Statement by H.E. Mr. Choisuren Baatar,
Permanent Representative of Mongolia
Introduction of draft resolution
“Mongolia’s International Security and Nuclear Weapon-Free Status” (A/C.1/61/L.53)
October 20, 2006
UNGA 61st session
I have the honor to introduce a draft biennial resolution entitled “Mongolia’s international security and nuclear-weapon-free status, contained in document A/C.1/61/L.53.
This resolution comes at a time of heightened tension in Northeast Asia. The situation arising from the DPRK’s nuclear test once again reaffirms Mongolia’s nuclear-weapon-free status as an important initiative for confidence and trust building on a wider regional context and beyond, by creating a neutral zone, that is transparent, stable and predictable. This status is a good role-model for other countries in the sub-region.
The contribution of Mongolia’s NWFS to strengthening regional stability was acknowledged by Presidents of Mongolia and the People’s Republic of China during President N. Enkhbayar’s state visit to China last year. Furthermore, in May 2006 President of the Republic of Korea expressed his support for Mongolia’s endeavours to institutionalize its nuclear-weapon-free status at the international level, as an important measure of strengthening the non‑proliferation regime and contributing to confidence-building measures in North-east Asia and beyond.
The Secretary-General in his latest report A/61/164 concluded that the increased references to Mongolia’s nuclear-weapon-free status, at the bilateral, multilateral and international levels, are evidence of its growing international recognition. My delegation cannot but agree with this concusion.
All in all our initiative continued to be supported by the international community as it can be seen from important political documents such as the Final Document of the Fourteenth Conference of Heads of State or Government of Non-Aligned Countries, held in Havana, from 11 to 16 September 2006 and declaration adopted at the Conference of States Parties to Nuclear Weapon Free Zones held in Mexico in 26-28 April 2005.
Allow me to draw your attention to the draft report prepared by the governmental working group on the implementation of the law of Mongolia on its nuclear-weapon-free status and the resolution of the State Great Hural (Parliament) contained in document A/61/293. The working group comprised representatives from various ministries and government agencies as well as representatives of the civil society. One of the many findings of the report was that Mongolia’s endeavors to implement Article 4.2 of the Law of Mongolia on its nuclear-weapon-free status which stipulates that “transportation through the territory of Mongolia of nuclear weapons, parts or components thereof, as well as of nuclear waste or any other nuclear material designed or produced for weapons purposes shall be prohibited” and thereby respond to the threat of illicit trafficking in WMD and related materials through maintaining appropriate effective border controls and law enforcement efforts had been hampered by a shortage of trained personnel and the necessary equipment. Therefore, the report advised to seek assistance from the international community in the following areas:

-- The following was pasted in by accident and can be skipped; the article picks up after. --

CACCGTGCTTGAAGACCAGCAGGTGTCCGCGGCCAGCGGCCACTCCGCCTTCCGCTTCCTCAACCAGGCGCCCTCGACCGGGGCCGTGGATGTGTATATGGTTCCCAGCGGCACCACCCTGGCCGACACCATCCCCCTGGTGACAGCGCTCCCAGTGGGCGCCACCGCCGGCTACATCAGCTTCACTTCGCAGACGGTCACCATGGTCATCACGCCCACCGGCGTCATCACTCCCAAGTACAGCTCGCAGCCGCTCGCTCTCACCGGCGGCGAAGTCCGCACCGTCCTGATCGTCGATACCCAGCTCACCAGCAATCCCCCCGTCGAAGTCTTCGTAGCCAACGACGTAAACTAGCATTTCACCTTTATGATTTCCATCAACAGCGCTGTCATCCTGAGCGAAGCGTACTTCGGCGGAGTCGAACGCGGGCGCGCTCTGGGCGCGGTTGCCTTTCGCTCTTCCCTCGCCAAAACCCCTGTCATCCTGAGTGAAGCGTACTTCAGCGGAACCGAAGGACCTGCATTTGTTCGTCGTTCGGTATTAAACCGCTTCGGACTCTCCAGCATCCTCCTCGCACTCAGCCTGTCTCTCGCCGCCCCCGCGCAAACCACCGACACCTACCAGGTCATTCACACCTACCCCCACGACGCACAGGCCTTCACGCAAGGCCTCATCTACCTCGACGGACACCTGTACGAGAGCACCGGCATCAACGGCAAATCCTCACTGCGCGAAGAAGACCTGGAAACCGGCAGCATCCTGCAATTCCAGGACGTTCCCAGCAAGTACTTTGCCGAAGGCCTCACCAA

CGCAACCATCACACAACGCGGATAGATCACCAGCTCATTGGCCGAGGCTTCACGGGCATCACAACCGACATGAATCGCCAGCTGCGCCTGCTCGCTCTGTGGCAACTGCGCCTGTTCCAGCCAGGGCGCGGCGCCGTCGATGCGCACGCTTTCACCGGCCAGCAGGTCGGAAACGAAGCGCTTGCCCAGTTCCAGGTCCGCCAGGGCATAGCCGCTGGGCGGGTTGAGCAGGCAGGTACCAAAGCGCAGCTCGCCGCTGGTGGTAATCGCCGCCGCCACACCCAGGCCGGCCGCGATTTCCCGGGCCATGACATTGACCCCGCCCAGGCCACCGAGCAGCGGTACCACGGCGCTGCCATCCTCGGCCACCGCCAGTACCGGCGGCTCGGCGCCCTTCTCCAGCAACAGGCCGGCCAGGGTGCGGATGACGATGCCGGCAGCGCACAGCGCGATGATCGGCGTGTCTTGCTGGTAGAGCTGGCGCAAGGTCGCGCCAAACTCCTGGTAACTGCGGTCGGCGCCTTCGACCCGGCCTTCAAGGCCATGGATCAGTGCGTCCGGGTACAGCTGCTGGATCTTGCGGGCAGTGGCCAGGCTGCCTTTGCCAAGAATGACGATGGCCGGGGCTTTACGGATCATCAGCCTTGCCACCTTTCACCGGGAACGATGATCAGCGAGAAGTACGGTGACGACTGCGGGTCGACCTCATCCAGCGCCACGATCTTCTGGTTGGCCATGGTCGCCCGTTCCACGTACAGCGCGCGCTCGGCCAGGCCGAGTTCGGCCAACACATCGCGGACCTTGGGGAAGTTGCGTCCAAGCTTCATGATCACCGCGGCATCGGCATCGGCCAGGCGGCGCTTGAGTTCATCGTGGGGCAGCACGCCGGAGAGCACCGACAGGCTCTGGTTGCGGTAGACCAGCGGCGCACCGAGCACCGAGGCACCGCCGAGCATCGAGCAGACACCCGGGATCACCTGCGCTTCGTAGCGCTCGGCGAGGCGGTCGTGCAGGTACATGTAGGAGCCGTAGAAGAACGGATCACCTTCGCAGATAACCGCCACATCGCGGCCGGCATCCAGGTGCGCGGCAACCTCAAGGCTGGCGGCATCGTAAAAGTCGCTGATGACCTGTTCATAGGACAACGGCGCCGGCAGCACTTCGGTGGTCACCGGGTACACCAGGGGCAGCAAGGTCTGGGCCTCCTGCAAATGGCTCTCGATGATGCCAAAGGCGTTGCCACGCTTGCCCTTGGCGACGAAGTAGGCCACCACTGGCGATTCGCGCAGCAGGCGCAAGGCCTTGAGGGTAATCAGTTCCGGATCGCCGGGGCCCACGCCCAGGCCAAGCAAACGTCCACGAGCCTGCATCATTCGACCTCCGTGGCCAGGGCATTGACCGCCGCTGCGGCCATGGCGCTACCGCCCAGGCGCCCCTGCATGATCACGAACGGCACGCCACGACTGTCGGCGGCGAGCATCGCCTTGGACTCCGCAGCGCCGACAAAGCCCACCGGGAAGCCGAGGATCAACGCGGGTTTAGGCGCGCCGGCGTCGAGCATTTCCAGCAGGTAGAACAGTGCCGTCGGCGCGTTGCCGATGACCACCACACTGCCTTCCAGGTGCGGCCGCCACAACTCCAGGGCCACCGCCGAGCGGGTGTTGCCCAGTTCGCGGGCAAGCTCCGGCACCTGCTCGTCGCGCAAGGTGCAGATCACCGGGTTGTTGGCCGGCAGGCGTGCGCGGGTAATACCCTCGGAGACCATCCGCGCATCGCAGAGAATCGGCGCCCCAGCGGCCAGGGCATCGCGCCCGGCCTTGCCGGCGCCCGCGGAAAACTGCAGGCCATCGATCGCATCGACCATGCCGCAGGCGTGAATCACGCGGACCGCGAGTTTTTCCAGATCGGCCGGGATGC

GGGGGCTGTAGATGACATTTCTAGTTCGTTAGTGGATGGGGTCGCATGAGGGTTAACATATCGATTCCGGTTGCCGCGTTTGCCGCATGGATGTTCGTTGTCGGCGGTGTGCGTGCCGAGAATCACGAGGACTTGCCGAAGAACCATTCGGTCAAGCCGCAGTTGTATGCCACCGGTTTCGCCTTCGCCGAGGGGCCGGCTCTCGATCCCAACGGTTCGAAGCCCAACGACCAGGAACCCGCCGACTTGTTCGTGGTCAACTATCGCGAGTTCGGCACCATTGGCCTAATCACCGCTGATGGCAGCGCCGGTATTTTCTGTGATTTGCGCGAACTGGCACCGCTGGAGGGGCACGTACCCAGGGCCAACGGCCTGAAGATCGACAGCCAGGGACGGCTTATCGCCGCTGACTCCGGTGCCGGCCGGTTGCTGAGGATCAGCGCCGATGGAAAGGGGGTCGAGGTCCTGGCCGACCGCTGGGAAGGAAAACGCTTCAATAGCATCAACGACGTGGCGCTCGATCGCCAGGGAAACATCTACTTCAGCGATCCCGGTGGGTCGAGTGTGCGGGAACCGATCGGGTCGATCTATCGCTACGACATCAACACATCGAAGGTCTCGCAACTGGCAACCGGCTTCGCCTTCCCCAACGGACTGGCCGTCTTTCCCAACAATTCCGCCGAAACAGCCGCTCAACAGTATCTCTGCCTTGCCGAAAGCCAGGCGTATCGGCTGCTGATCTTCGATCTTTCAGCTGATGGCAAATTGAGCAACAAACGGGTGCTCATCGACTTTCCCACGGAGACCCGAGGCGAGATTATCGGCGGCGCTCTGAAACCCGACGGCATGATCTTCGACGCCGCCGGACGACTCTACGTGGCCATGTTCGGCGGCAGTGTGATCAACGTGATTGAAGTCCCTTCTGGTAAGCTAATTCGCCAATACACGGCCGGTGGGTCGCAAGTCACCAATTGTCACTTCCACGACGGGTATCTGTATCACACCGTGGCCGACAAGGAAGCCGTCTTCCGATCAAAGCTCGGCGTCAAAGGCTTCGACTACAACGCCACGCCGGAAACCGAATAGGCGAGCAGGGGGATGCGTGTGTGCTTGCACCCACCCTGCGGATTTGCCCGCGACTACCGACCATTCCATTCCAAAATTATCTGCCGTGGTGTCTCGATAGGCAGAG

· provision of up-to-date, high sensitive detection equipment, portable detection instruments, x-ray equipment to screen cargo;
· upgrading of the database on cross-border movements;
· training of customs and border patrol officers in areas such as export controls; biological security and related standards; prosecution of groups and individuals engaged in terrorist activities involving WMD.
The draft resolution before you has been updated in order to reflect the developments that have taken place since the adoption of resolution 59/73 while maintaining the main thrust of the previous resolutions under this agenda item. Like in previous years, it takes note of the report of Secretary-General, expresses appreciation to the SG for the efforts to implement resolution 59/73, endorses and supports Mongolia’s good-neighborly relations with its neighbors; and invites Member States to continue to cooperate with Mongolia on implementation of the provisions of the resolution.
The draft resolution has been subject to careful examination by interested delegations and enjoys wide support. My delegation, therefore, hopes that the Committee will agree, as before, to adopt the draft resolution without a vote.
I thank you, Madame Chair.